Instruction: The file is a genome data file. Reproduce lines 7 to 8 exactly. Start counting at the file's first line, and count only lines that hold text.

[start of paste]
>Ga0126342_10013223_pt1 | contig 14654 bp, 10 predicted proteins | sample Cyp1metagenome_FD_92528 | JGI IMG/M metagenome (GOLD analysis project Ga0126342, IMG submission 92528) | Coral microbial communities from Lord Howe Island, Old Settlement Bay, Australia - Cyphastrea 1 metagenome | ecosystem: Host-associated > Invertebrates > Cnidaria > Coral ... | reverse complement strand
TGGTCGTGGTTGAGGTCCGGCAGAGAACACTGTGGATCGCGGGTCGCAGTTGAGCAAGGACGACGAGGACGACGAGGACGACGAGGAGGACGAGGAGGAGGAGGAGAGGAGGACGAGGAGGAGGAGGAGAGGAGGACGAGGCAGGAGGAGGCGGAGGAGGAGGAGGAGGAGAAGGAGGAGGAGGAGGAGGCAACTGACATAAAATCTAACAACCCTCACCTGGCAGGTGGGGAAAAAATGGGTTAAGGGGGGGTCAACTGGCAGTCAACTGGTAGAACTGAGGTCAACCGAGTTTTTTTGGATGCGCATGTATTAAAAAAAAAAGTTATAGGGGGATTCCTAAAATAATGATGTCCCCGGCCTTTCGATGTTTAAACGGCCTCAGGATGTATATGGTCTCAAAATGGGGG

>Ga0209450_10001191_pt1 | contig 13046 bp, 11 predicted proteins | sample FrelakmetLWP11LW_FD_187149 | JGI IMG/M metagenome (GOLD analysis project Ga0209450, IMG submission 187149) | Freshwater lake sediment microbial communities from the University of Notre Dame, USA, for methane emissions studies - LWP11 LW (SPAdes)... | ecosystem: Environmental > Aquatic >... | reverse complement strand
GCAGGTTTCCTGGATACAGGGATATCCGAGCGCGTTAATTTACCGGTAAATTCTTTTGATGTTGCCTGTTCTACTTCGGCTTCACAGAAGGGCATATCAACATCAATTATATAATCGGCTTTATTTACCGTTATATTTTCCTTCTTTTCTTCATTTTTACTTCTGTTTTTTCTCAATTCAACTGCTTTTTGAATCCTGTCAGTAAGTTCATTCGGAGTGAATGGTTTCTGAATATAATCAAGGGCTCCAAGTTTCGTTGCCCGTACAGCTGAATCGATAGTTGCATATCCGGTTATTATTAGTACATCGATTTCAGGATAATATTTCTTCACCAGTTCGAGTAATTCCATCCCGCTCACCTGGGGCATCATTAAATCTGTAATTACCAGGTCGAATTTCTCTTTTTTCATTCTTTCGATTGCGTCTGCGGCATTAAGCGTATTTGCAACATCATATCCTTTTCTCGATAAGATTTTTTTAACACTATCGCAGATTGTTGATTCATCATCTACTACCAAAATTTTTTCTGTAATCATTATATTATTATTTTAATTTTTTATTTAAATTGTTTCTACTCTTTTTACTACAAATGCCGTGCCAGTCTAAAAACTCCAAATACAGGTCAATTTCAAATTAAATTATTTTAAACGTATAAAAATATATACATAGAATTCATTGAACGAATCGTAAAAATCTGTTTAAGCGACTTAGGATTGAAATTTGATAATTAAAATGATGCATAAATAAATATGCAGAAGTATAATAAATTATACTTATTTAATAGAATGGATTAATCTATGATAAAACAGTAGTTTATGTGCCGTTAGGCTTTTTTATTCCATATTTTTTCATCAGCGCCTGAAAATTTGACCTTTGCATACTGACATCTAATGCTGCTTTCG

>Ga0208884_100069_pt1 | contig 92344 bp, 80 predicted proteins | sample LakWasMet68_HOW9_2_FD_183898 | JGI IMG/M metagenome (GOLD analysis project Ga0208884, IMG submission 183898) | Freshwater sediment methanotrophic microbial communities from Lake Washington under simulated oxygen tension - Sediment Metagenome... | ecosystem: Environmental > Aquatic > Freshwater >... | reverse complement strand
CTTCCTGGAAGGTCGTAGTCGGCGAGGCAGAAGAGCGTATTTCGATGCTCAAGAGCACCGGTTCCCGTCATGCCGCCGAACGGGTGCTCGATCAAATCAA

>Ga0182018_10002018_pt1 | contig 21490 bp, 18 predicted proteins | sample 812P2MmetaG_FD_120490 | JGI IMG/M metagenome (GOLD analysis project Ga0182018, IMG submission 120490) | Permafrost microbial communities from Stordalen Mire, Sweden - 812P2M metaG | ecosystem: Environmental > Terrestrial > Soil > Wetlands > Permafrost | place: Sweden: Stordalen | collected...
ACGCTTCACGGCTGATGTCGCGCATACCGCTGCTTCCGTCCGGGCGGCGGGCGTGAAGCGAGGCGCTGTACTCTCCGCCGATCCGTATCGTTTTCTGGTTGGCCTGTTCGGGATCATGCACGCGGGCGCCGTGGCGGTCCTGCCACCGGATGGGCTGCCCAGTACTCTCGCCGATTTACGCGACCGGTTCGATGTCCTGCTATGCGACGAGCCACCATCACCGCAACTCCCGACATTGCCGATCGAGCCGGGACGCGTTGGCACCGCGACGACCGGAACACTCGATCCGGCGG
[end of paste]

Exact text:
>Ga0182018_10002018_pt1 | contig 21490 bp, 18 predicted proteins | sample 812P2MmetaG_FD_120490 | JGI IMG/M metagenome (GOLD analysis project Ga0182018, IMG submission 120490) | Permafrost microbial communities from Stordalen Mire, Sweden - 812P2M metaG | ecosystem: Environmental > Terrestrial > Soil > Wetlands > Permafrost | place: Sweden: Stordalen | collected...
ACGCTTCACGGCTGATGTCGCGCATACCGCTGCTTCCGTCCGGGCGGCGGGCGTGAAGCGAGGCGCTGTACTCTCCGCCGATCCGTATCGTTTTCTGGTTGGCCTGTTCGGGATCATGCACGCGGGCGCCGTGGCGGTCCTGCCACCGGATGGGCTGCCCAGTACTCTCGCCGATTTACGCGACCGGTTCGATGTCCTGCTATGCGACGAGCCACCATCACCGCAACTCCCGACATTGCCGATCGAGCCGGGACGCGTTGGCACCGCGACGACCGGAACACTCGATCCGGCGG